The American Pharmacists Association (APhA) Annual Meeting & Exposition, APhA2019, held March 22–25, hosted almost 6,000 pharmacists and student pharmacists in Seattle. This year’s theme, Moving Pharmacy Forward, highlighted the pharmacist’s role in addressing public-health concerns and promoted personal and professional well being while continuing to prioritize patient-care services.

Citing the growing body of evidence on the increased stress and burnout among pharmacists and student pharmacists, Second General Session Keynote Speaker, Eileen McDargh, CSP, CPAE, of the Resiliency Group discussed how to create a healthy work-life balance by improving resiliency.  “Resilience is all about energy management. Do you have the mental, emotional, and physical hardiness to keep on keeping on? And how we get energy is through the connections that we make,” she said.

In her keynote presentation, titled “Overcoming Burnout: Building Resilience at Work and Home,” McDargh delineated techniques to help pharmacy practitioners avoid burnout in their work and at home, including flexibility, adaptability, tenacity, and perseverance—all elements of resilience. Resilience, she said, is an intangible trait that everyone wants but no one quite understands how to obtain. Resilience, she said, allows one to quickly adjust to changing circumstances, cope with pressure, and maintain a sense of control.

McDargh’s message aligns with APhA’s new major initiative to promote the well-being of pharmacists and pharmacy personnel. “Not only do you work incredibly long hours, you have patients coming in and asking you why they can’t get the drug that they want because their healthcare provider changed the formulary,” she said. “Is it any wonder that there are days that you go home and are so tired.”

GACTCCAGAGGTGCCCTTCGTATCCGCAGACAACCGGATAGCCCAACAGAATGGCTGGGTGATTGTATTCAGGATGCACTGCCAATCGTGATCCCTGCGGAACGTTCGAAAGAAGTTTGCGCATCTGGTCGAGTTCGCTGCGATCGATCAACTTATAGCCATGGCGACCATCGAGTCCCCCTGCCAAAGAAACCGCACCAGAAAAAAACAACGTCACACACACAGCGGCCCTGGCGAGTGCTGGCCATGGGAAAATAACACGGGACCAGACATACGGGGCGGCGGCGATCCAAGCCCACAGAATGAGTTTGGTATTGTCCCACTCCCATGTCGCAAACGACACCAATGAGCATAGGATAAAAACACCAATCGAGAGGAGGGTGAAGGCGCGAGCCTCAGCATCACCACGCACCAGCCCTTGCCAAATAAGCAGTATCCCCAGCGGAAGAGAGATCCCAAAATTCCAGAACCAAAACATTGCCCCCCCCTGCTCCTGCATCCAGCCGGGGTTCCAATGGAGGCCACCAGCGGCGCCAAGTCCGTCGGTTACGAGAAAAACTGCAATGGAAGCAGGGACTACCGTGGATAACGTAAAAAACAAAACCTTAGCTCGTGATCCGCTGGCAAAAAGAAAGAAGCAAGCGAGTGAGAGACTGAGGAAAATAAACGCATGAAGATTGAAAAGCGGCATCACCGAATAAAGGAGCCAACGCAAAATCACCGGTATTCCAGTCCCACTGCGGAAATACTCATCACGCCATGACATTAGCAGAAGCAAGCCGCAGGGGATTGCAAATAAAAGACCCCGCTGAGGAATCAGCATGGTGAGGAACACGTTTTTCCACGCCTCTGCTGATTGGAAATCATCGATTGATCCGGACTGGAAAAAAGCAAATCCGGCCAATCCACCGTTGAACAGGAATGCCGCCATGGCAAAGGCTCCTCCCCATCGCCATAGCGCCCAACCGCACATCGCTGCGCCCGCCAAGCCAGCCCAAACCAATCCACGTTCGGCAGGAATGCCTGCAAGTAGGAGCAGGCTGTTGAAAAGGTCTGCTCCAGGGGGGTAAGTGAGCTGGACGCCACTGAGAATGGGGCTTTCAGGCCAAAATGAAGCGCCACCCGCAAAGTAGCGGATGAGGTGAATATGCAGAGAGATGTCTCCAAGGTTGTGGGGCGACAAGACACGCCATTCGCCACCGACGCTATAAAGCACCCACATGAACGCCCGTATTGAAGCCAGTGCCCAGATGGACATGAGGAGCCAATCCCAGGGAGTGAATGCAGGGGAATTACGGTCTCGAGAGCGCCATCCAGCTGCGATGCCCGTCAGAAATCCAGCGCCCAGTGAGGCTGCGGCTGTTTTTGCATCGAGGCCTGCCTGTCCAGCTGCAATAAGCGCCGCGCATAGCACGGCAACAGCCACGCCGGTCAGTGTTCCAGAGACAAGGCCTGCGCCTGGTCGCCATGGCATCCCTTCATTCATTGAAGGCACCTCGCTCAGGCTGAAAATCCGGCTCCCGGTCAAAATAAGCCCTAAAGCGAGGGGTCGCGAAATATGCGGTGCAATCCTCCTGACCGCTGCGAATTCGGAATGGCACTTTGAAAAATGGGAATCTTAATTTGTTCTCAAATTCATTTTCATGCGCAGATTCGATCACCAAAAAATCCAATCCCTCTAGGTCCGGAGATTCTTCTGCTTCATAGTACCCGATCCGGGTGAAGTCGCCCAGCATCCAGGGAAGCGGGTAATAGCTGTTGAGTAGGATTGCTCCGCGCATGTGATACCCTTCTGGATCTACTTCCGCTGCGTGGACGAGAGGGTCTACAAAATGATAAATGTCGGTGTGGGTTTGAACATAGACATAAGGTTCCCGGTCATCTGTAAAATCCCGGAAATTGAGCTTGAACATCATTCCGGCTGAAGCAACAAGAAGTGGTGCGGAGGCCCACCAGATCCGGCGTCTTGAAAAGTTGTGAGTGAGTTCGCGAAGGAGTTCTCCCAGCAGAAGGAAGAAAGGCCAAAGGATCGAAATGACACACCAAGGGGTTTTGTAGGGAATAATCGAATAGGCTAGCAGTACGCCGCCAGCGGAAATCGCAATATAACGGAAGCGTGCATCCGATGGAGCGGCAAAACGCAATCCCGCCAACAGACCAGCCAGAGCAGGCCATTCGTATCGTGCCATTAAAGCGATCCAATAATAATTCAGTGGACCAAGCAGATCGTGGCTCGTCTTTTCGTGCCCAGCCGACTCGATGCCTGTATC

“Is resiliency genetic?” McDargh asked attendees. “To some extent, it is,” she answered. According to McDargh, however, the good news is that we can retrain our brains to be more resilient. She suggested a series of actions that one can take to improve resiliency. “At the end of the day, resiliency is about energy management,” she said. “Not about bouncing back, it is about going through.”

Simple techniques, McDargh said, are effective in improving resiliency. For example, she recommended substituting the phrase “Choose to” for the phrase “Have to.” “This simple action puts you in control of your life.”

To maintain resilience, McDargh added, one must guard against the negative influence of others who she terms “red ants.” Intelligent optimism, another coping technique offered by McDargh, involves reframing otherwise negative situations as positive ones. When the situations calls for it, she also recommends listening to one’s heart and instincts, as opposed to one’s brain. She also keeps a “gratitude journal” and writes three things at the end of the day that she is thankful for, an exercise that enhances her positive outlook.

Meeting attendees heard techniques for building resilience in the context of a pharmacy practice. “The ability to say no is also important,” said McDargh. “Take time for yourself, and stop to breathe.” Summing up the power of a resilient mindset, McDargh reflected, “A bend in the road is not the end of the road unless you fail to make the turn.”

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